By always using appropriate Technology and ensuring adoption, we were able to help improve the Environment by giving people the ability to start growing fresh produce at home and use much less water than growing in soil. Because the system did not need the barren soil from the area (coconut coir as a growing medium), we allowed the soil to be rejuvenated through the establishment of composting as a standard practice. Because people could sustainably grow fresh produce at home, they were able to incorporate those nutritional crops into their Diets - making sure they received the maximum nutrients possible without the adverse effect of extensive “food miles”. Variety in the diets were also increased as additional (nutritious) options became possible – especially under the influence of Cape Town’s “fusion” culture - and the dependency on starches (“pap” or porridge) decreased. The percentage of infants and young children who were victims to “stunting” was drastically reduced due to children receiving the nutrients they needed from the fresh produce grown at home. This ensured that they did not have a mental or physical backlog to other children and gave them a better chance at education and of becoming productive members of their societies.
As soon as the households built confidence in their growing capabilities, they started expanding their facilities and added more African Growers as well as other technologies to their home gardens. As they started to produce excess and they realised they could sell it to surrounding community members (and further), they became productive members of the Economy. Creating an additional source of income - and because they were spending less on buying fresh produce from the local spaza shops - they now had more money to spend on education and lifting their standard of living. The Culture of being powerless consumers started to change into productive mind-sets and the more they accomplished the more they wanted to achieve – a positive and upward spiral of growth that was reinforcing itself. Community members started to become proud of what they accomplished and their surrounding environment. As they became open to the use of Technology, they took on bigger challenges and expanded their knowledge to other areas of expertise. We could assist them to establish value adding food production facilities - even at home! Because of the enhanced productivity of the community they could start exporting their products (and technologies) to surrounding communities. As the community grew more self-sufficient they become part of the local and national Policy process as they were leading the way and were able to provide tried and tested input into government (at all levels) new food and local development policies (and undertakings) in similar (township) and even more rural areas.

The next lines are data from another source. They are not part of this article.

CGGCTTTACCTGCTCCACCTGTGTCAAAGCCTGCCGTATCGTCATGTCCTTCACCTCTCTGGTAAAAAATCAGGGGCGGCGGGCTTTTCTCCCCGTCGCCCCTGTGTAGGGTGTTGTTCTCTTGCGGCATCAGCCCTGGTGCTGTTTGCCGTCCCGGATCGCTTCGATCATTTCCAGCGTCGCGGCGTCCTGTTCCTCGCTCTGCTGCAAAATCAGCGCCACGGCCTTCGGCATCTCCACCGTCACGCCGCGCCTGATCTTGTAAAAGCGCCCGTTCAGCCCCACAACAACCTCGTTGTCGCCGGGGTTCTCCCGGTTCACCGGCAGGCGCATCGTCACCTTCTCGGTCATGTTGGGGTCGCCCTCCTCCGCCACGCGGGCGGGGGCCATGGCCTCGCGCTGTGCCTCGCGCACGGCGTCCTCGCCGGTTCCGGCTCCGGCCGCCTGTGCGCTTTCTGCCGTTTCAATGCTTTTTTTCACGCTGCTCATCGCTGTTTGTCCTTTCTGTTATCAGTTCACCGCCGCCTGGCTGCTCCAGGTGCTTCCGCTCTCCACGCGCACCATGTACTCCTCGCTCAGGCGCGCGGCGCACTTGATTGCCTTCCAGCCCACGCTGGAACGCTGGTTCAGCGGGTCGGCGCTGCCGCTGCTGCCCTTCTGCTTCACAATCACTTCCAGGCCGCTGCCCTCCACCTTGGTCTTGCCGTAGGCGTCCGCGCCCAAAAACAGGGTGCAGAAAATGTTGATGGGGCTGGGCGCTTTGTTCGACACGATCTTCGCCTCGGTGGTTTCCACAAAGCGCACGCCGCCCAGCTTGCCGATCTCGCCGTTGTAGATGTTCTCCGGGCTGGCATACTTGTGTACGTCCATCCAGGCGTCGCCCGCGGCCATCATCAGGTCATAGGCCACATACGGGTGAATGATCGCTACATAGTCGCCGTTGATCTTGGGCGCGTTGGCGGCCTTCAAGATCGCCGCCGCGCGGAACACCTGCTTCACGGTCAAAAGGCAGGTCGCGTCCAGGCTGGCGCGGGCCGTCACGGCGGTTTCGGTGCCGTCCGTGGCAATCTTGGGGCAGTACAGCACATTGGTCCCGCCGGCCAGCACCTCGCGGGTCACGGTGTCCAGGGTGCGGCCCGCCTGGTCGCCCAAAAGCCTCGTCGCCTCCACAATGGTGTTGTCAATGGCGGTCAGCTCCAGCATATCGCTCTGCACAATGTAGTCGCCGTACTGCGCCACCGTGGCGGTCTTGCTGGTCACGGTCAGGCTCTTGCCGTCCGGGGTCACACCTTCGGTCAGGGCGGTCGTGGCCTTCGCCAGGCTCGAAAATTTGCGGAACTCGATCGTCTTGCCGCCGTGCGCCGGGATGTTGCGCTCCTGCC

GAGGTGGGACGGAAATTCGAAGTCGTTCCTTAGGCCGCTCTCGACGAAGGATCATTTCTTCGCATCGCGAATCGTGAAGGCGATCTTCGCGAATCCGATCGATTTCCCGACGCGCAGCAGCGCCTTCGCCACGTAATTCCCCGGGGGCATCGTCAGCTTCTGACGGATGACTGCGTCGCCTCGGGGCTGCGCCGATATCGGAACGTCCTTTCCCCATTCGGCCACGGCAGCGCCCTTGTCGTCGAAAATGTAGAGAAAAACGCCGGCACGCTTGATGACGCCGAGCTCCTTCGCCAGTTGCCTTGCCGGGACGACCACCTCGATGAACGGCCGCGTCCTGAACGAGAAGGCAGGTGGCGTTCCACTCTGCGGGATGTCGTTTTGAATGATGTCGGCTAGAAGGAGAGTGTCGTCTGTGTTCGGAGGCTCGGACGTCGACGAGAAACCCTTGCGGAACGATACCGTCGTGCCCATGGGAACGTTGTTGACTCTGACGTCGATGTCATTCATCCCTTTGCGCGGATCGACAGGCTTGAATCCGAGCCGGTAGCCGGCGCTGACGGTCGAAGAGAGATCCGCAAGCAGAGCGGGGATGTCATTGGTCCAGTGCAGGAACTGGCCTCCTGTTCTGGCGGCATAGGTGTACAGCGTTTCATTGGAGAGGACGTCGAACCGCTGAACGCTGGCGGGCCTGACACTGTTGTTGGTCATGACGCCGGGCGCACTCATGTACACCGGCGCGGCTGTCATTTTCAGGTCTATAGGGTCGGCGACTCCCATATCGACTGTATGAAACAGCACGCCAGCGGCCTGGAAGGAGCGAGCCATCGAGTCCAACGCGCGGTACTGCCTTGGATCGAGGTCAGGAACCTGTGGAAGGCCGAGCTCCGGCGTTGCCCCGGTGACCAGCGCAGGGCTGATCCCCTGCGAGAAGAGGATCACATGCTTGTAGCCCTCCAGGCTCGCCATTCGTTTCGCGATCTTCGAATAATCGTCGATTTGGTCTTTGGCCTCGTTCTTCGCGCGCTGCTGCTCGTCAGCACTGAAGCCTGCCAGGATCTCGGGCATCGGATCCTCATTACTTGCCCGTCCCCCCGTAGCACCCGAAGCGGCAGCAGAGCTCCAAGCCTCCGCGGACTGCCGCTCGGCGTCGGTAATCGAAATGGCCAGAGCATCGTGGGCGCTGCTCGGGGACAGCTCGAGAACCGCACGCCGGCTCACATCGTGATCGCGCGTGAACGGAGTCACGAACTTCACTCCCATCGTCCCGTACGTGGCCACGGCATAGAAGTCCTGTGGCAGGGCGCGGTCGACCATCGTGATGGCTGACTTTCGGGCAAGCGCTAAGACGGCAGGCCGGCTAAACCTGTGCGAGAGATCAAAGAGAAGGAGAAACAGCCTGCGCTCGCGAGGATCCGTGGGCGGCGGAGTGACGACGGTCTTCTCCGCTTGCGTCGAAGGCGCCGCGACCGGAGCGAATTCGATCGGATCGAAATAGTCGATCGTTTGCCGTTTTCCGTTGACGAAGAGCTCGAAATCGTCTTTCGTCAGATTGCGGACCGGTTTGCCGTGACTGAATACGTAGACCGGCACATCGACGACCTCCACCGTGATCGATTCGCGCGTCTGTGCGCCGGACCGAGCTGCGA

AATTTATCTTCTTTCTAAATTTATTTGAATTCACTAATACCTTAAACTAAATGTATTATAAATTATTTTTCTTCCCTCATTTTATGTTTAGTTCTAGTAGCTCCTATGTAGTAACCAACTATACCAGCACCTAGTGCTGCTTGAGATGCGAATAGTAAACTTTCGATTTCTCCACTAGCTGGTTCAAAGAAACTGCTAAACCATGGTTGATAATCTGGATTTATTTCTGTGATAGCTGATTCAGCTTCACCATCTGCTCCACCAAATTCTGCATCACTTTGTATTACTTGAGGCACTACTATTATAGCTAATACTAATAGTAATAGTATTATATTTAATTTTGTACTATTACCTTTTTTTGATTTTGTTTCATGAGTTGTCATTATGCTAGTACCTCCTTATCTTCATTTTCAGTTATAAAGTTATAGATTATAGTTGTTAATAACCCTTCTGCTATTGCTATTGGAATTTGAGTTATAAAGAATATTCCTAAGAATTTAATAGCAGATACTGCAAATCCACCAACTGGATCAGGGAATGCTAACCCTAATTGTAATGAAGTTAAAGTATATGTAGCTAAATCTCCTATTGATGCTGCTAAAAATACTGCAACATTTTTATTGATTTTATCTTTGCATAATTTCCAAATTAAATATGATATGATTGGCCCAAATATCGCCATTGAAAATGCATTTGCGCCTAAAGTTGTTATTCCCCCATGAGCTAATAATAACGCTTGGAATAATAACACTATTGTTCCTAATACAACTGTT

I am sitting here thinking of the possible way forward of which some next steps might be:
- Partnering with the National Department of Health to identify key clinics in communities to convert into “home farming hubs” in order to also introduce an element of preventative care in the healthcare system.
- “Virtualise” the training of youth nationally to become “Agripreneurs” who can manage and maintain the “home farming hubs”;
- Assisting in continuously shortening the “farm-to-plate” journey by linking more and more “Home Farmers” to local businesses and homes through the mechanisms of enhanced reliability and traceability provided by the “taming” of new technologies like blockchain and crypto currency; and
- Expand the learning from the Western Cape to the rest of the Continent and the World!
Part of my personal passion had been to show that a young, white male could contribute extensively to the food future and welfare of our beloved country. Due to the legacy of apartheid, we (white, Afrikaner males) were once seen as walking reminders of our country’s dark past. I have been hoping to show (to some extend) that we, who have the same pride and love for South Africa as any other productive member of our wonderful country, can make a positive and impactful difference through re-designed food systems and holistic approaches in places that need it most.
How did you hear about the Food System Vision Prize?